For the UK’s 15 million snorers, night time can involve disturbed sleep for the snorer and their bed partner, as well as causing unwanted physical and psychological side effects for adults and children alike.
With this in mind, The British Snoring & Sleep Apnoea Association (BSSAA) is raising awareness of the condition as National Stop Snoring week approaches on 20 to 25 April, 2009.
Marianne Davey, director of BSSAA, says: “Our research shows that snorers are more likely to suffer from excessive sleepiness during the day, become irritable and bad tempered, as well as depressed and anxious. We’ve found that snorers experience more health complaints and a poorer quality of life than non-snorers. Snorers will often experience social, psychological, employment and relationship difficulties as a result of their condition.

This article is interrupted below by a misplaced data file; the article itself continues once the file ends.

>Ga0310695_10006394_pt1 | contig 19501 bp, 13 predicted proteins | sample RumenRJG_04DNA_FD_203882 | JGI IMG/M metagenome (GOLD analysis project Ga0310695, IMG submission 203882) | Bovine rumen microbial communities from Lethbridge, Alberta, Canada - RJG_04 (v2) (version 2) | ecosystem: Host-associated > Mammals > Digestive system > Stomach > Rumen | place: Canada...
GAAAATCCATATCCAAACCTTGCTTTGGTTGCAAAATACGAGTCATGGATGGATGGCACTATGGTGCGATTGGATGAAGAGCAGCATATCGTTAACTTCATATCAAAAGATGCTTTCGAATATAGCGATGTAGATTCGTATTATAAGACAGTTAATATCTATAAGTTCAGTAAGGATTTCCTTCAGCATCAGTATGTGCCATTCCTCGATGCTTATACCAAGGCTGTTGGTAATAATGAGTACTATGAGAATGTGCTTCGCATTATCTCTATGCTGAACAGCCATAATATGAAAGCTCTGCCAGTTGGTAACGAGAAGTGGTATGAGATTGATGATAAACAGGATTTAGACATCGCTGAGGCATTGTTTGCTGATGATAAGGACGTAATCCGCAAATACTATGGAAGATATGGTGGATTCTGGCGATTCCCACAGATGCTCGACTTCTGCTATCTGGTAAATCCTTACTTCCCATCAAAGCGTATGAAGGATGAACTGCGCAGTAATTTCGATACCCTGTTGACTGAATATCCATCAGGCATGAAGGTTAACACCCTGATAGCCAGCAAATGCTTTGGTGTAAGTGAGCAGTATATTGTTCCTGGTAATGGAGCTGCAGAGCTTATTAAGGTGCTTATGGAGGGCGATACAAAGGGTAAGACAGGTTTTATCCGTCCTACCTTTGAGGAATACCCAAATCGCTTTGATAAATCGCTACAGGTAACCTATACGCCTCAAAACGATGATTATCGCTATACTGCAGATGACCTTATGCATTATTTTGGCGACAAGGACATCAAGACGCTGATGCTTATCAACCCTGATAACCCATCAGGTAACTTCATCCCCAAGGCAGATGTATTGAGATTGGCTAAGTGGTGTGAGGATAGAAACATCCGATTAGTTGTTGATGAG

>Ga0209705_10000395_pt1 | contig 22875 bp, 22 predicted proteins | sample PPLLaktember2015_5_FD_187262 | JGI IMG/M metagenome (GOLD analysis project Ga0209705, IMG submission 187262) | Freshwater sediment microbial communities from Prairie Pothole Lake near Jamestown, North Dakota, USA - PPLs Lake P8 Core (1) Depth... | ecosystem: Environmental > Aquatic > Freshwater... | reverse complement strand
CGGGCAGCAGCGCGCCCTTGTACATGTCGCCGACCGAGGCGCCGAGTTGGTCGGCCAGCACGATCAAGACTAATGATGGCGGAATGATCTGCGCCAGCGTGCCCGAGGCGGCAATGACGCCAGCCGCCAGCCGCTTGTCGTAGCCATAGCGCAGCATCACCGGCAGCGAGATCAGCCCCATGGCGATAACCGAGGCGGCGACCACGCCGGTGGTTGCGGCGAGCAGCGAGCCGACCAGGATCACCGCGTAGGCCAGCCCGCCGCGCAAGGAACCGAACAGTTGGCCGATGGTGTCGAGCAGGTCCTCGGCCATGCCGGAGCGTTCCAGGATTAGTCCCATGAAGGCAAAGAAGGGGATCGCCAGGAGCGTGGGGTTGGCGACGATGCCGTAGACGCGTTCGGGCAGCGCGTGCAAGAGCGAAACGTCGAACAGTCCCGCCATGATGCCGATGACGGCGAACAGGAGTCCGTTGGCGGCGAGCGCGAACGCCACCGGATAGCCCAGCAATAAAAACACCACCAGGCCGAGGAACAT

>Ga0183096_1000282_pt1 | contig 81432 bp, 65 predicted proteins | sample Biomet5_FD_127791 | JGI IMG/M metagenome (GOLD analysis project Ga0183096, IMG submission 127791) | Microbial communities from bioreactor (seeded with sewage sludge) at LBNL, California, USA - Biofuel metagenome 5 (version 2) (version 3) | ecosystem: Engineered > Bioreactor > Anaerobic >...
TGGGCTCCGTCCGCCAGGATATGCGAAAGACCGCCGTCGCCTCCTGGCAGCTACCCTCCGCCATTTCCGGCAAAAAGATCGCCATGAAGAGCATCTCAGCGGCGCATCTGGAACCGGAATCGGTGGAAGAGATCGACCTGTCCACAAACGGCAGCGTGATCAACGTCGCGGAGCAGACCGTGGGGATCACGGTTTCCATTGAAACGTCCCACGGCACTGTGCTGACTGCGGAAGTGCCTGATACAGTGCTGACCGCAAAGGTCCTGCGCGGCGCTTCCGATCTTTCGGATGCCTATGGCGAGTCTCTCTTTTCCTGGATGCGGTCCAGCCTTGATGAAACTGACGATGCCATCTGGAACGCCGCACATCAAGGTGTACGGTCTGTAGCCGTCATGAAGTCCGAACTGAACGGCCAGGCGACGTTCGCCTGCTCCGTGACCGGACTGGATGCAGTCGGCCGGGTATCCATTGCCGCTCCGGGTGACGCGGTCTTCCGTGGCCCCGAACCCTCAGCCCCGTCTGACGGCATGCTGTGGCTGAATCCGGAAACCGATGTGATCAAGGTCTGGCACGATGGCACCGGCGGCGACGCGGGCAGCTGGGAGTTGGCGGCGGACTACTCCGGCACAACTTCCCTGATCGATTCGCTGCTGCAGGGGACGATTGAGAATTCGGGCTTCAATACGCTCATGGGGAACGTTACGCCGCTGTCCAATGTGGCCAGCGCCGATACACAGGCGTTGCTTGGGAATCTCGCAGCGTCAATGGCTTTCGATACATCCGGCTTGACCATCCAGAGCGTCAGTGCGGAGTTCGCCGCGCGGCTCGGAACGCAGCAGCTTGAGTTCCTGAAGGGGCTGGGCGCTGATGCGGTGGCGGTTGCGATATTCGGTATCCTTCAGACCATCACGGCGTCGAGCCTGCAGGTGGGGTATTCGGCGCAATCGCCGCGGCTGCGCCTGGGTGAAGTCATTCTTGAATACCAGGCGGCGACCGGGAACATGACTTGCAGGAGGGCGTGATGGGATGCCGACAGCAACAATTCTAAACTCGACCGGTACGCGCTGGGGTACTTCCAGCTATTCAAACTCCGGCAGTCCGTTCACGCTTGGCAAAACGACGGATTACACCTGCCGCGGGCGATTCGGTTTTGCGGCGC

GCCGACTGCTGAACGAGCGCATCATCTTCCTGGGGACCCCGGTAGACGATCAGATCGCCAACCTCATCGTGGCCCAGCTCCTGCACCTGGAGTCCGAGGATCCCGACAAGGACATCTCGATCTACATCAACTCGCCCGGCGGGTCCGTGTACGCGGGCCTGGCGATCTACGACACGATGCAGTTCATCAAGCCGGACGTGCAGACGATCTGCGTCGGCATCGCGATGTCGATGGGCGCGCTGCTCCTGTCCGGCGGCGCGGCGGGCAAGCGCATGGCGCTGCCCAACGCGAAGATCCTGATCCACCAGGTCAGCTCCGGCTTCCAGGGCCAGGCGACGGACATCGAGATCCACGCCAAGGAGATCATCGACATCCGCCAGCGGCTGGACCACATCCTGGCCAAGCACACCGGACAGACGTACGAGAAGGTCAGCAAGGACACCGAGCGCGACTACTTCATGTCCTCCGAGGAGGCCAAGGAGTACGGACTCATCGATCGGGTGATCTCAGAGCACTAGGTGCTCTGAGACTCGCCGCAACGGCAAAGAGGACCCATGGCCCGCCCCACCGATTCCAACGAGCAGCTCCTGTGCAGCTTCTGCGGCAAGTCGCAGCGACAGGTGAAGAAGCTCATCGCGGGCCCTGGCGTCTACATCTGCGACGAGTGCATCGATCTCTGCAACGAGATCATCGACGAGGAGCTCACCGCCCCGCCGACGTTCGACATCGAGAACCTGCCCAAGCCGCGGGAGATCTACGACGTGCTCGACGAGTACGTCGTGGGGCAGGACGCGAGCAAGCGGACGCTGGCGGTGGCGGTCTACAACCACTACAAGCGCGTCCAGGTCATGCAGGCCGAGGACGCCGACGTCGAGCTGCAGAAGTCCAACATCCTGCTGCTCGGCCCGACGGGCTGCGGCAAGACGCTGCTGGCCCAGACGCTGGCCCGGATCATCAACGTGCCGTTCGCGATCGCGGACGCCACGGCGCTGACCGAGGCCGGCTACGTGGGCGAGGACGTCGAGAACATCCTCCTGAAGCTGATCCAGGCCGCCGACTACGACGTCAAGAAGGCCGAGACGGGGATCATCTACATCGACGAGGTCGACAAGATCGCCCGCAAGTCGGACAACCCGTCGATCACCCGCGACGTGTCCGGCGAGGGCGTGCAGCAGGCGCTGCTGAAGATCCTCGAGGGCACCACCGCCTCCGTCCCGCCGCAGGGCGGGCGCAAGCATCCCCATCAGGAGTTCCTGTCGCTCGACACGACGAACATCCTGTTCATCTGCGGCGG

“And it’s not just adults who are suffering. We’ve found that children between the age of three and seven years often snore as their enlarged tonsils and adenoids restrict the airway making it difficult for them to breathe.
She adds: “Children who snore do not usually thrive or do well at school. Because their sleep is disturbed, they frequently display behavioural problems and can be wrongly diagnosed as having ADHD (attention deficit hyperactivity disorder) as the symptoms and consequences are very similar to those caused by snoring. However, treatment for snoring can resolve these problems and prevent children from turning into adult snorers.”
She concludes: “National Stop Snoring Week is the annual event promoting the general awareness that nobody needs to suffer continually as a result of snoring: it is a condition that can be treated.”
The BSSAA is providing an online questionnaire for snorers and their bed partners to help understand the true impact of snoring on peoples lives. To complete the questionnaire, please visit http://www.britishsnoring.co.uk/nssw2009